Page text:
Racial discrimination in the workplace is not only horribly unfortunate, but illegal.
One study found that 69% of Black, 53% of Asian and 45% of white employees have suffered a racist incident at work. No matter what kind of company you run, these statistics are shocking. While some acts of racism are blatant, others are much more subtle. In either circumstance, it can take a substantial mental toll on employees and cause distress. Racism amongst employees, employers, and clients is unacceptable.
The first step to ridding your business of racial discrimination is to recognize it when it happens. Interactions, policies, or behaviors that seem harmless on the surface add to the problem. Here are four subtle ways racism is entering your work environment.
Jumping to conclusions based on race is destructive and demeaning. Employers and employees may find themselves making assumptions based on stereotypes when speaking with new clients, explaining a new concept, or providing feedback. Though an individual may ascribe to attributes of a particular race-based stereotype, it is still a stereotype. It is never appropriate to assume characteristics, skill-level, or details about one’s personal life based on race.
Racial slurs, nicknames, and jokes can easily turn a friendly conversation into discrimination. Employees come from various backgrounds, cultures, and environments. If a particular use of a word or phrase is offensive to someone of another background, the individual may not realize the gravity of the word or phrase. Firmly and quickly correcting derogatory language will help every member of your team feel comfortable at work.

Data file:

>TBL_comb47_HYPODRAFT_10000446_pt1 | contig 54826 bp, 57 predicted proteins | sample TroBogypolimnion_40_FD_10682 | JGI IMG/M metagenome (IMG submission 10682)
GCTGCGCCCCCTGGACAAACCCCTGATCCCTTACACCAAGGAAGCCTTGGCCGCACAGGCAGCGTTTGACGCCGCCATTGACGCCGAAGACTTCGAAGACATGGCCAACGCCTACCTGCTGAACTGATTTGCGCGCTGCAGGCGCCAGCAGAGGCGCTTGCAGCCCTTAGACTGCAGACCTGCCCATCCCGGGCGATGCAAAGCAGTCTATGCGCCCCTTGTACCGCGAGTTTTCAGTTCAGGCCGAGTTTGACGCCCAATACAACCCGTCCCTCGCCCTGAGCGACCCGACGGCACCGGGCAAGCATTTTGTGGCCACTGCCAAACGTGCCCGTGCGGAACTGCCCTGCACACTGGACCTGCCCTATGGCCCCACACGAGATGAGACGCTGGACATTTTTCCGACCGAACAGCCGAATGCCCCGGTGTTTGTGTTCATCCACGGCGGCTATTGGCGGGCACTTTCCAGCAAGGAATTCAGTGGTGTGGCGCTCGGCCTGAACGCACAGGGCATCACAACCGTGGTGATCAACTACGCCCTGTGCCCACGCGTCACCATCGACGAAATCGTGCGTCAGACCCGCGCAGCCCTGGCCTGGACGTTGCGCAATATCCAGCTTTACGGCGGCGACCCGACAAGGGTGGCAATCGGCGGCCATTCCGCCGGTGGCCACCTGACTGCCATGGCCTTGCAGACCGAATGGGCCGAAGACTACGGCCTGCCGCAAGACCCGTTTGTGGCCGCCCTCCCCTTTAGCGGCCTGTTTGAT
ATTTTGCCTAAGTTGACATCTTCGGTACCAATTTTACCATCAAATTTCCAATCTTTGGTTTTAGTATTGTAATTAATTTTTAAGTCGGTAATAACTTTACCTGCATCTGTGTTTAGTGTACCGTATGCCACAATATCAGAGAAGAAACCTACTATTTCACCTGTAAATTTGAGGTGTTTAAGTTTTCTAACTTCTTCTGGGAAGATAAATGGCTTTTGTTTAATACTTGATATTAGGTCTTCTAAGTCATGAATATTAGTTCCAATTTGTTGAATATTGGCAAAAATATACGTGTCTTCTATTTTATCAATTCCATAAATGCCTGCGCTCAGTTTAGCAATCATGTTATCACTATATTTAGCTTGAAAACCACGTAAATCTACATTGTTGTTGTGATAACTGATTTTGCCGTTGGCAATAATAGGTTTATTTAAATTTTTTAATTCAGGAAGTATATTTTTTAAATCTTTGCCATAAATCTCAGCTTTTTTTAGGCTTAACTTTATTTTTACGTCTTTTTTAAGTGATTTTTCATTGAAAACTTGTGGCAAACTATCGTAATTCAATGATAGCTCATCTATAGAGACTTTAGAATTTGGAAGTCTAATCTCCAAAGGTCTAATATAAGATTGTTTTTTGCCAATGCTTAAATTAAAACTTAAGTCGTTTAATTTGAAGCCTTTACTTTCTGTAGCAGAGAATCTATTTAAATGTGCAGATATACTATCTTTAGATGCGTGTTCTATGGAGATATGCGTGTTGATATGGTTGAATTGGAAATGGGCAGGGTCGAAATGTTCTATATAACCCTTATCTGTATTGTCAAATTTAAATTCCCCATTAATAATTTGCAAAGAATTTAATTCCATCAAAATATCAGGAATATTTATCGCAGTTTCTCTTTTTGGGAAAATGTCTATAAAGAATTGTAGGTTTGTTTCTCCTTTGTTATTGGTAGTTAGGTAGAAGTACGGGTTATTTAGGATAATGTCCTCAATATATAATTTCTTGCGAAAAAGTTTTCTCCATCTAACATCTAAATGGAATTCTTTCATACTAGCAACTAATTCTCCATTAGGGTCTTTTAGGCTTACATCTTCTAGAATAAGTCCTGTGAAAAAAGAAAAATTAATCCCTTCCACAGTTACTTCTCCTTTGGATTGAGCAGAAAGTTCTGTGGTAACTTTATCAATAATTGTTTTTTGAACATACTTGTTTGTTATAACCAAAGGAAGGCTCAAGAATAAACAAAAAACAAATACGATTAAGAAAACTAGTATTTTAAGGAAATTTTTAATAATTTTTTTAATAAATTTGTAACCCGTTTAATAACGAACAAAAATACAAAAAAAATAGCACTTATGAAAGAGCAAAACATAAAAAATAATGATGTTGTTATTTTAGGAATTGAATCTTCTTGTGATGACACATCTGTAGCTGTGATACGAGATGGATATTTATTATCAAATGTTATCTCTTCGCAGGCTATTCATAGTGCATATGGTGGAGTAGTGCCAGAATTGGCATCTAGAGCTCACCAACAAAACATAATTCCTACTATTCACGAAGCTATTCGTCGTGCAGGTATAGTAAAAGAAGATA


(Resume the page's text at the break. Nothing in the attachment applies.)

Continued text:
Gaslighting has become a trigger word within the last year and a half. The official definition, according to Psychology Today, is a tactic in which a person makes a victim question their reality in order to gain more power. Typical techniques include denying something when there’s proof, projecting onto others, and telling blatant lies. Racial gaslighting occurs when the victim is led to doubt their own sense of reality regarding racism and racist remarks and actions.
When someone brings up a concern about racial discrimination, is is crucial that their voice is heard and not downplayed. No one should feel they have to compromise their racial or cultural identity at work to please them or make them feel comfortable. .
Racism can be present when distributing bonuses, promotions, and hiring. Racial bias is damaging at personal, career, and organizational levels and can deeply impact the financial situation of your employees.
Just because a person is highly specialized and plenty qualified does not mean they are not affected by systemic racism. It is critical to be conscious that you are not taking race into account when making decisions about employees (whether positive or negative).
Employees who have witnessed or experienced an act of racism must feel comfortable enough to discuss, validate and process it. This requires a no-judgement space and readily available resources.
Whether through a human resources representative, a manager, or simply another colleague, giving your employees a safe place to turn is crucial. Avoiding racism is not enough, employers must be proactive about promoting inclusion, diversity, and accessibility.
Race can be an uncomfortable subject and one many avoid. If racial discrimination has taken place however, the worst response is to do nothing. The only way to combat racism is to make it known.
Check out the resources offered by the Center for Racial Injustice here.
For more information on Race/Color Discrimination, you can visit the U.S. Equal Employment Opportunity Commission here.